Job Searching – Allowing for the Inevitable Crisis

Don't be like an

Don’t be like an ostrich with your head in the sand – you have to keep an eye on things

I wish it weren’t so, but we live in a world where precious little is guaranteed to us, anymore. Once upon a time, you could join a company and stay with it your entire career. No more.

Job changes are no doubt stressful, and they show up in a number of ways on the Holmes and Rahe stress scale.

Whether you’re let go from a position, or you experience a change in responsibilities… or you end up relocating or changing your living structure to adapt, work-related changes are nothing to take lightly.

Here’s the scale, which I’ve emphasized with job-related picks:

Life event Life change units
Death of a spouse 100
Divorce 73
Marital separation 65
Imprisonment 63
Death of a close family member 63
Personal injury or illness 53
Marriage 50
Dismissal from work 47
Marital reconciliation 45
Retirement 45
Change in health of family member 44
Pregnancy 40
Sexual difficulties 39
Gain a new family member 39
Business readjustment 39
Change in financial state 38
Death of a close friend 37
Change to different line of work 36
Change in frequency of arguments 35
Major mortgage 32
Foreclosure of mortgage or loan 30
Change in responsibilities at work 29
Child leaving home 29
Trouble with in-laws 29
Outstanding personal achievement 28
Spouse starts or stops work 26
Beginning or end school 26
Change in living conditions 25
Revision of personal habits 24
Trouble with boss 23
Change in working hours or conditions 20
Change in residence 20
Change in schools 20
Change in recreation 19
Change in church activities 19
Change in social activities 18
Minor mortgage or loan 17
Change in sleeping habits 16
Change in number of family reunions 15
Change in eating habits 15
Vacation 13
Major Holiday 12
Minor violation of law 11

Score of 300+: At risk of illness.
Score of 150-299: Risk of illness is moderate (reduced by 30% from the above risk).
Score <150: Only have a slight risk of illness.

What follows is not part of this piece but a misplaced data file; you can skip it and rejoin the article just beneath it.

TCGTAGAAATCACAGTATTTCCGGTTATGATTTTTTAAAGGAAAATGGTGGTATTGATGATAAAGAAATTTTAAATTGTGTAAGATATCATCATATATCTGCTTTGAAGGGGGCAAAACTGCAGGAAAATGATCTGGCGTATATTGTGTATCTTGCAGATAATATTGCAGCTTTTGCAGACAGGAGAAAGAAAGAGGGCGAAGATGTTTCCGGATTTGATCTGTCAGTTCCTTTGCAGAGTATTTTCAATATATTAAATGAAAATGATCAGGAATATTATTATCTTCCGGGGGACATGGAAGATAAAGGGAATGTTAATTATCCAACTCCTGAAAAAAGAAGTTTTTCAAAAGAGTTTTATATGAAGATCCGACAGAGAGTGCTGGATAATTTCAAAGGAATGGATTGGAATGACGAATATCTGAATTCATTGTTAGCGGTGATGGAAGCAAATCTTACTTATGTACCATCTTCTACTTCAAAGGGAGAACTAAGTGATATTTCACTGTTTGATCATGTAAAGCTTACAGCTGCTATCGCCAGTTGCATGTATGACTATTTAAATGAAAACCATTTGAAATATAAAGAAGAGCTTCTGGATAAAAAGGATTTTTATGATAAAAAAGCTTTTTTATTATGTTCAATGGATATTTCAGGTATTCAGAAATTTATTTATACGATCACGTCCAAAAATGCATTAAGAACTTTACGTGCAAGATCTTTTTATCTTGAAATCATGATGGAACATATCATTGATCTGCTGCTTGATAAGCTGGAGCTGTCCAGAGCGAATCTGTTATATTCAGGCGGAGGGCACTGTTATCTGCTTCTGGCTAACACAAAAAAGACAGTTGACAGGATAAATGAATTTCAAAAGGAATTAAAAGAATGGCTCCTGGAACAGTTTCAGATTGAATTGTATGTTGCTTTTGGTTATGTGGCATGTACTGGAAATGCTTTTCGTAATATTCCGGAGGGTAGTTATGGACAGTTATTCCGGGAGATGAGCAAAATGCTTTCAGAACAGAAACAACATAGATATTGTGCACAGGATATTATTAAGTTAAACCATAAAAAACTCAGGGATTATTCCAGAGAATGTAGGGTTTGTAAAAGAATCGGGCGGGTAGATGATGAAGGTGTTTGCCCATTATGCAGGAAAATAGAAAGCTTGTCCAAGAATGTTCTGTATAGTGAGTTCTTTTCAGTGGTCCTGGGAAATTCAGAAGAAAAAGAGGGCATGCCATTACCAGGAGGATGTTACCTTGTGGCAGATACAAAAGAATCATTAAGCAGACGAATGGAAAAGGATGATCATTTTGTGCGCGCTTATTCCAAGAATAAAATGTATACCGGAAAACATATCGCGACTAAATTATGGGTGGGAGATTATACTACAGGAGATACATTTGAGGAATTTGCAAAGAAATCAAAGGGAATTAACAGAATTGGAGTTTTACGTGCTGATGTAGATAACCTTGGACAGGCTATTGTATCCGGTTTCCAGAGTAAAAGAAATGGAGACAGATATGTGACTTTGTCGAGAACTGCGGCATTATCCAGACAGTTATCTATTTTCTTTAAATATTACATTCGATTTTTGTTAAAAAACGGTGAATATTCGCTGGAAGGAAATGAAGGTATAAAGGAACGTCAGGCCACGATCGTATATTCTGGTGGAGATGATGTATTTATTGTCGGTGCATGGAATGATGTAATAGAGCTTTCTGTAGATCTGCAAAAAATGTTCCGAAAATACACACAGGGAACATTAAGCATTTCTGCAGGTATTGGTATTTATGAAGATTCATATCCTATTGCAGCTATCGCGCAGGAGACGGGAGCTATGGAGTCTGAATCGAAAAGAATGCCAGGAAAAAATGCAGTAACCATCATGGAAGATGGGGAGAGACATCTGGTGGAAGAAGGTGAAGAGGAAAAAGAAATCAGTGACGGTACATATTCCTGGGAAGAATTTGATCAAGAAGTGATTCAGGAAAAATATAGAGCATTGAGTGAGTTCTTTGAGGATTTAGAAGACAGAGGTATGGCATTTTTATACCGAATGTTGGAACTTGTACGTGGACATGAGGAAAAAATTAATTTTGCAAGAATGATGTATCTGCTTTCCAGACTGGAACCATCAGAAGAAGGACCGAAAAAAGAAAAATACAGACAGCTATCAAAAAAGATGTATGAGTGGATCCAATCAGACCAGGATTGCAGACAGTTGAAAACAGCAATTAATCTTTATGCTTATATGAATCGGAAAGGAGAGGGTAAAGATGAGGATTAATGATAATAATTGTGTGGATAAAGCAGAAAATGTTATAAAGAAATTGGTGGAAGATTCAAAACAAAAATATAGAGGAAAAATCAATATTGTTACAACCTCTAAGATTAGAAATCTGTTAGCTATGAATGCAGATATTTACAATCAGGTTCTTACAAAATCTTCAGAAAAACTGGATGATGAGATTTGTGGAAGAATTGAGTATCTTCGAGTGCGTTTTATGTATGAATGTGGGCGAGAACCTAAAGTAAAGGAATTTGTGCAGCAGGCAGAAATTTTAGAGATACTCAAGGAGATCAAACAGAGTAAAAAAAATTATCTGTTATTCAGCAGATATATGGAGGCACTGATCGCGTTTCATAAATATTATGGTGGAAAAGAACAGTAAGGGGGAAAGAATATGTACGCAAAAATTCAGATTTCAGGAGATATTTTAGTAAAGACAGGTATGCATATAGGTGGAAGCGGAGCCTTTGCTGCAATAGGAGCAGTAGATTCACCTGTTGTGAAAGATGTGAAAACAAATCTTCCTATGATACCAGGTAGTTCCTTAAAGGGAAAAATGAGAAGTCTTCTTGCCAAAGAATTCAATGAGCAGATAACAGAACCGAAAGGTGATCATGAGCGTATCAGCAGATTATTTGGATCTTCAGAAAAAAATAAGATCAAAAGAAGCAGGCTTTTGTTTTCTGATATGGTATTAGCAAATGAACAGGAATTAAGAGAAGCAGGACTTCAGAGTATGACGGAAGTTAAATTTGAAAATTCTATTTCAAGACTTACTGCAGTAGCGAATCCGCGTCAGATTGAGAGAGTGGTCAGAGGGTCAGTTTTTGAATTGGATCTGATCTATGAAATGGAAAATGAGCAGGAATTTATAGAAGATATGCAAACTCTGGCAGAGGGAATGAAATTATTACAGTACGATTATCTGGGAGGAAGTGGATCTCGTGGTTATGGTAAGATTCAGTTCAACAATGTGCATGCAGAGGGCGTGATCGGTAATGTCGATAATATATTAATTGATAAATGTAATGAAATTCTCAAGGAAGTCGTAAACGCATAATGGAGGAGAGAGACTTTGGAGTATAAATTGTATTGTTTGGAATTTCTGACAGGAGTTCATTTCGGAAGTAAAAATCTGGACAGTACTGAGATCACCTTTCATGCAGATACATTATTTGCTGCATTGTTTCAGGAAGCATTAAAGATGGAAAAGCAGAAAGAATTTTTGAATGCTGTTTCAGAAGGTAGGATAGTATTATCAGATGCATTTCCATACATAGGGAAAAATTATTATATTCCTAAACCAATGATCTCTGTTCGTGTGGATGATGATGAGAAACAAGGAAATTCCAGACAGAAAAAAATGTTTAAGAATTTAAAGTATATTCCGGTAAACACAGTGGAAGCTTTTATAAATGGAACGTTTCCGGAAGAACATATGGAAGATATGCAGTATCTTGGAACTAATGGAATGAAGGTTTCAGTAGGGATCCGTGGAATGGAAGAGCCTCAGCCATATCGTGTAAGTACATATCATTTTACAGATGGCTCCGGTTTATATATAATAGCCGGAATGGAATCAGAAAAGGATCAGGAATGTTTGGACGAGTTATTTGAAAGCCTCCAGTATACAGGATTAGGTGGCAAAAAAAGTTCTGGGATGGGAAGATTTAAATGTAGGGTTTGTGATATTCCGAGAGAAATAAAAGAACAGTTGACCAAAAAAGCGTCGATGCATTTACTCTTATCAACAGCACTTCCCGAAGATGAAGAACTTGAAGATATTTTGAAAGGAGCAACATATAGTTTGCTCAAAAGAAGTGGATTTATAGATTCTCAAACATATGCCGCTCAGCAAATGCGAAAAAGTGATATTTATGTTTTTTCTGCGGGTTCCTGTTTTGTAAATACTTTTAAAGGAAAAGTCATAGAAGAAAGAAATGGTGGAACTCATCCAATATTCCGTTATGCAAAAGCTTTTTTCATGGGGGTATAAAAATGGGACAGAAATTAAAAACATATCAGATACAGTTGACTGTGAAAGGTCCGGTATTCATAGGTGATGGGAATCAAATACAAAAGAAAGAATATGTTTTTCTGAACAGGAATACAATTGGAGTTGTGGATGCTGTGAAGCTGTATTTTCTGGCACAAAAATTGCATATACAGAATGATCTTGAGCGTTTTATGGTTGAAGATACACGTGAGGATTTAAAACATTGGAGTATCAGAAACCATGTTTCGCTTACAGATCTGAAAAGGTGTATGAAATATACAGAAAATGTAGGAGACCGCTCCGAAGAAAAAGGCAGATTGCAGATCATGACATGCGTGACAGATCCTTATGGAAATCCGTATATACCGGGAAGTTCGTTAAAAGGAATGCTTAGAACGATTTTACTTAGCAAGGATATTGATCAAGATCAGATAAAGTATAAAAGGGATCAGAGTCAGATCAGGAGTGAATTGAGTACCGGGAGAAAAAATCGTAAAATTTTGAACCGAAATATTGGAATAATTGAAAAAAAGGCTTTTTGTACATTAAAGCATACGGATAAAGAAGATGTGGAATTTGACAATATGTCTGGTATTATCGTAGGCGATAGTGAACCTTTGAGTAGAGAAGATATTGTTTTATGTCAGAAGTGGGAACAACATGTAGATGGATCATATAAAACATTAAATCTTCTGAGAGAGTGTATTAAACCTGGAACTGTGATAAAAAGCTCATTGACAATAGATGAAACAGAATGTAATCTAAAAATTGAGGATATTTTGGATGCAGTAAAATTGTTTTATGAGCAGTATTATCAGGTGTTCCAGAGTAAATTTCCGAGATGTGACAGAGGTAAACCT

Without getting into all the scoring, just at a quick glance, you can see how life changes related to work can impact you — and add up, to where you’re at risk of illness… and some say a shortened life.

Without being melodramatic, yes, I think we can all agree that changing jobs is nerve-wracking.

Especially when you’re not expecting it to happen.

I recall a time, about 15 years ago, when I got a call from a recruiter who was reaching out with job training opportunities. That was strange. I was well-established in my line of work, and I couldn’t see any reason to train for something different.

“I’m so sorry about your situation,” the recruiter said.

“What situation?” I asked.

“Oh, the RIF (reduction in force) that’s coming. I’m sorry you’re on the list.”

RIF?!” I exclaimed. “What list?!” My heart started to pound, and bullets of sweat started streaming down my torso.

The recruiter was silent.

“This is the first I’m hearing about it,” I said, trying to keep my cool. “Are you saying I’m going to get laid off?”

“Well…” she continued tentatively. “Actually…”

In the ensuing minutes of conversation, I learned some incredibly valuable lessons — how the RIF system works (at least in Massachusetts), as well as how much recruiters actually¬† new about the ebb and flow of the employment market. As it turns out, unbeknownst to me — and totally out of the blue, without any prior indication — I actually was on a preliminary reduction-in-force list. And the Department of Labor knew it. And they told recruiters, because there were training dollars available for people who were caught up in downsizing.

As it turns out, the list was purely preliminary and was apparently accidentally leaked. And my name wasn’t on the final list. So, I was spared. Which was good. (Being let go is never ever a good thing to have on your record.) And another good thing — it was a wake-up call I sorely needed. I was a little too comfortable in my position. I was a little too complacent in my work. I needed to revisit my resume — and sooner, rather than later.

And I needed to be ready, no matter what. Because about 15 years ago, just after 9-11, the economy took a major hit — and I never in all my years prior to that would have guessed that my career path would be impacted by a terrorist attack, of all things.

But it happens. You know it. I know it. We all know it. And yet, we’re woefully unprepared for the inevitable crisis or two when they suddenly emerge. We think we’re in a good place, we think our contributions are valued — and maybe they are. But on a larger meta-scale, things change. The economy shifts. Consumer sentiment tanks. Or our industry of choice is upstaged by something newer, shinier, more efficient, more attractive.

Just like me, sitting on the call with that recruiter, we can get blind-sided. And it’s no fun. It’s pretty terrible, actually. But it happens. And while we can’t control every single factor and variable in our career, there are some things we can do to improve our chances — and one of those things is connecting with the right recruiters.

Who can provide insider’s insights into what’s happening in the job market, and what your options are.

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